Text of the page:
As an Arkansas resident, you may apply for nursing scholarships through the Arkansas Community Foundation. Some aid programs are based on financial need, while others use academic success as a determining factor. Check application requirements for each grant before filling out an application.

Working as a Certified Nursing Assistant in Arkansas

Once you’ve become a nurse’s assistant, you may be able to explore career options in many different work settings. You can use your time in healthcare facilities to improve your efficiency, learn about different nursing careers, and become more comfortable with different aspects of patient care.

CNA Requirements in Arkansas

You can start applying for certification after you have finished your certified nursing assistant education in Arkansas. All application documents go through the Arkansas Office of Long Term Care. They require proof of graduation from an approved program before they accept your application and allow you to schedule the Arkansas Nurse Aide Exam.

Once you pass the exam, you get an initial practice license. This is good for 24 months. After your initial 24-month licensure period, you must provide proof of eight hours of CNA work. You can then renew your license and continue working for another two years. All testing goes through Prometric, which determines testing fees and scheduling options.

Where are the Best CNA Jobs in Arkansas?

Arkansas has a complex network of nursing homes, hospitals, and home healthcare facilities that rely on the work of certified nurse aide graduates. While there are slight differences between work settings, they have a lot in common.

First, it’s important to be ready for a busy schedule that may change frequently. Most facilities require around-the-clock staffing, since residents and patients may need care at any time. Before you earn seniority, you may be required to spend a certain amount of time on evening and overnight shifts.

Many facilities have rotating holiday and weekend shifts. One benefit of holiday and weekend shifts is extra pay; not all employers offer premium pay for these shifts, but many do.

Work Settings for Nurse Aides

  • Nursing homes and assisted living facilities
  • Hospitals
  • Specialty clinics
  • Rehabilitation clinics
  • VA facilities
  • Emergency rooms
  • Group homes
  • Developmental disability day programming centers
  • TBI treatment facilities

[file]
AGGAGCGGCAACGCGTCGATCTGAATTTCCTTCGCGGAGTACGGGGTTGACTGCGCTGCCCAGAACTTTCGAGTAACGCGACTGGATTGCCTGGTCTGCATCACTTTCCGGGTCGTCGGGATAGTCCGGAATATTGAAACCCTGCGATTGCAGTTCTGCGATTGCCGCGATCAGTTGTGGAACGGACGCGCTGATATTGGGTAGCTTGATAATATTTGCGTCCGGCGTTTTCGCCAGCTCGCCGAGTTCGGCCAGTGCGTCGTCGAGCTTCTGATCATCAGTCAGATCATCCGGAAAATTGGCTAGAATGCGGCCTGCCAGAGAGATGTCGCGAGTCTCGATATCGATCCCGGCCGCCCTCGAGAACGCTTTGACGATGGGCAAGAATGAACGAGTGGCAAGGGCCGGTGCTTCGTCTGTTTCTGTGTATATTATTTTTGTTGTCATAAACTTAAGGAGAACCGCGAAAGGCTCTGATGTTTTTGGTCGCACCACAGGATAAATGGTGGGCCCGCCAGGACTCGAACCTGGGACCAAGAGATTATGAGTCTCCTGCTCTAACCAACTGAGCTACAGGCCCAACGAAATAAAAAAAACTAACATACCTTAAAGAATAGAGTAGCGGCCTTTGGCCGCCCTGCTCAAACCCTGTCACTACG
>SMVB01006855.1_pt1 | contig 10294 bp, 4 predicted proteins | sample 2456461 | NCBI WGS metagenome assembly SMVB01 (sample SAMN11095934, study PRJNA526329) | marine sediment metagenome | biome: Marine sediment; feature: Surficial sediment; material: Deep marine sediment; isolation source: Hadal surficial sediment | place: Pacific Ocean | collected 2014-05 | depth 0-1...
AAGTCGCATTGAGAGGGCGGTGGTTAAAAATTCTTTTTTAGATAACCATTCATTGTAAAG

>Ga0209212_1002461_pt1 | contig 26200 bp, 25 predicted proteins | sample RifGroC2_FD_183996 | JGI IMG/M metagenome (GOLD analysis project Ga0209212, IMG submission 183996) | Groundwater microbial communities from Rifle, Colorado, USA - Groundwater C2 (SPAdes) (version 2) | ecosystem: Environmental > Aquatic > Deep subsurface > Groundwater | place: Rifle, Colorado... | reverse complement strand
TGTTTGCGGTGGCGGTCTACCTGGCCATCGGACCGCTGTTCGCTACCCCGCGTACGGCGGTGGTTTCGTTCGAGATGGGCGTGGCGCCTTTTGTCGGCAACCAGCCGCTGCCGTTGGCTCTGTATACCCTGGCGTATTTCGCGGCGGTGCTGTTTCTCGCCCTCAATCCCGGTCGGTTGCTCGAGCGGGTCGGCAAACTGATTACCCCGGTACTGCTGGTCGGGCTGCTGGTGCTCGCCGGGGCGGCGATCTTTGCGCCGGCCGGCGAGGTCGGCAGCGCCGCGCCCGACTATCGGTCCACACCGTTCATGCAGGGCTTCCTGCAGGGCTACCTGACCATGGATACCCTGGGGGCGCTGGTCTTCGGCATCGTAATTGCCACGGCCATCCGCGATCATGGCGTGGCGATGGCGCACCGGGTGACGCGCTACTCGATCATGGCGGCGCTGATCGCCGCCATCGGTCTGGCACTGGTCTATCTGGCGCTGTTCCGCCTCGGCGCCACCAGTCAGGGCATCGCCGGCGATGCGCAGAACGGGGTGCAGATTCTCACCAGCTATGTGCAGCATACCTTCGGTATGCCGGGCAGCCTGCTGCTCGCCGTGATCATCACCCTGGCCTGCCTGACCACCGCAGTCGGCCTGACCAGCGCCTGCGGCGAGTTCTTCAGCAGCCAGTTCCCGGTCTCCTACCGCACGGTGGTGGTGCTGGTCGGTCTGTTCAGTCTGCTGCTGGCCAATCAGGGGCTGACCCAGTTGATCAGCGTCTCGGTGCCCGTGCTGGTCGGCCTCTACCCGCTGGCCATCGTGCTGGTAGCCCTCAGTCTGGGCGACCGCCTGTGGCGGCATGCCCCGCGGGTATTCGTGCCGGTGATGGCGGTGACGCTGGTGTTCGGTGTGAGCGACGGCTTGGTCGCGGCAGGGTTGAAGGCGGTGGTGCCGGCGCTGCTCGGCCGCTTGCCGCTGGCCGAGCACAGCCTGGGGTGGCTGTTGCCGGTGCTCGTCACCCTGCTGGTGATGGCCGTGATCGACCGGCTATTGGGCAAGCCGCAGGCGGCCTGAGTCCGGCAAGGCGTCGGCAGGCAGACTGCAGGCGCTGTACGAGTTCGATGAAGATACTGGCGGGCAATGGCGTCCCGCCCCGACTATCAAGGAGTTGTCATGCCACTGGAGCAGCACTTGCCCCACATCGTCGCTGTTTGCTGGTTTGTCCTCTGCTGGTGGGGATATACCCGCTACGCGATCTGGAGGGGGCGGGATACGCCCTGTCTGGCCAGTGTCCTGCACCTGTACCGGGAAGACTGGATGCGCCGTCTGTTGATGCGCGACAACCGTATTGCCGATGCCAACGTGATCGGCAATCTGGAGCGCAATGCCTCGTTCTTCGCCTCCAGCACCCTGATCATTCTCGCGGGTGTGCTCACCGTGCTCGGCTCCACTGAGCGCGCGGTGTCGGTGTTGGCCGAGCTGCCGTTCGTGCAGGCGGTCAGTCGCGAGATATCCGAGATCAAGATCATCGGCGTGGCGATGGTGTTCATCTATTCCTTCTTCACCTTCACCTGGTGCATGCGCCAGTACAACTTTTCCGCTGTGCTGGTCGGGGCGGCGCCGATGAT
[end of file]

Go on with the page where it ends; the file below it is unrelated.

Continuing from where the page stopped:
Common Hiring Expectations for CNAs

  • Current placement on the nurse’s aide registry
  • Completion of an approved program
  • Ability to pass a physical exam
  • Ability to work for 8 to 12 hours at one time
  • Ability to handle difficult medical situations
  • Flexibility in working with other healthcare professionals

What Does a Nursing Assistant Do in Arkansas?

If you’re new to healthcare, you may need to adjust to the protocols of this field in your first days as a patient care tech. Every part of the healthcare industry is supposed to work seamlessly with other aspects of practice and administration. As a CNA, you may be the patient’s first line of contact.

Nursing assistants are responsible for many of the routine tasks that are included in patient care, such as feeding, dressing, and bathing. However, you are limited by the legal boundaries of nurse assisting work. If you take on additional patient care responsibilities that go beyond your training, you may be working outside your scope of practice.

The Arkansas Office of Long Term Care sets the scope of practice for nurse assistants, and you must stay within this scope throughout the entirety of your career.

Certified Nursing Aide Duties

  • Interact independently with residents
  • Implement patient care protocols and objectives
  • Take care of patients’ medical, mental, and physical health needs under the supervision of a nurse
  • Promote residents’ rights and independence
  • Assess patients and report changes to nurses

How Much Does a CNA Make in Arkansas?

While salary averages can give you an idea of how much you may make in Arkansas, it’s important to note that salaries differ quite a bit between employers, geographic areas, and work environments. The more experience you have in a specific setting, the more you may be able to influence your income.

On average, nursing assistants in Arkansas earn $22,070 per year (Bureau of Labor Statistics, 2017). In eastern Arkansas, the average salary is slightly higher, at $22,190 annually (BLS, 2017). CNAs in Hot Springs claim an average income of $23,560 per year (BLS, 2017). The mean income in Little Rock is $24,140 (BLS, 2017). The job outlook is positive for nursing assistants, with an expected 18% increase in job openings between 2014 and 2024 (BLS, 2017).

Important CNA Resources in Arkansas

CNA training programs in Arkansas may give you a good first step in your career, but you need to keep working to build your professional network over the course of your career. Healthcare standards are always evolving in response to new laws and research.

With connections in local and national healthcare associations, you may stay on top of industry changes and keep your skills up-to-date. Joining local associations may also help you if you decide to pursue a nursing degree in the future. Your connections may help you find a nursing school that fits your needs.

With the right nursing assisting training in Arkansas, you may get the education you need to make patients’ lives easier. Patients heal not just because of the medical care they receive, but because of the caring environment that they recuperate in.

The sooner you start your training and learn how to meet patient care standards, the more quickly you may become certified and begin working in Arkansas.

Take the first step now by contacting schools that offer CNA training in Arkansas.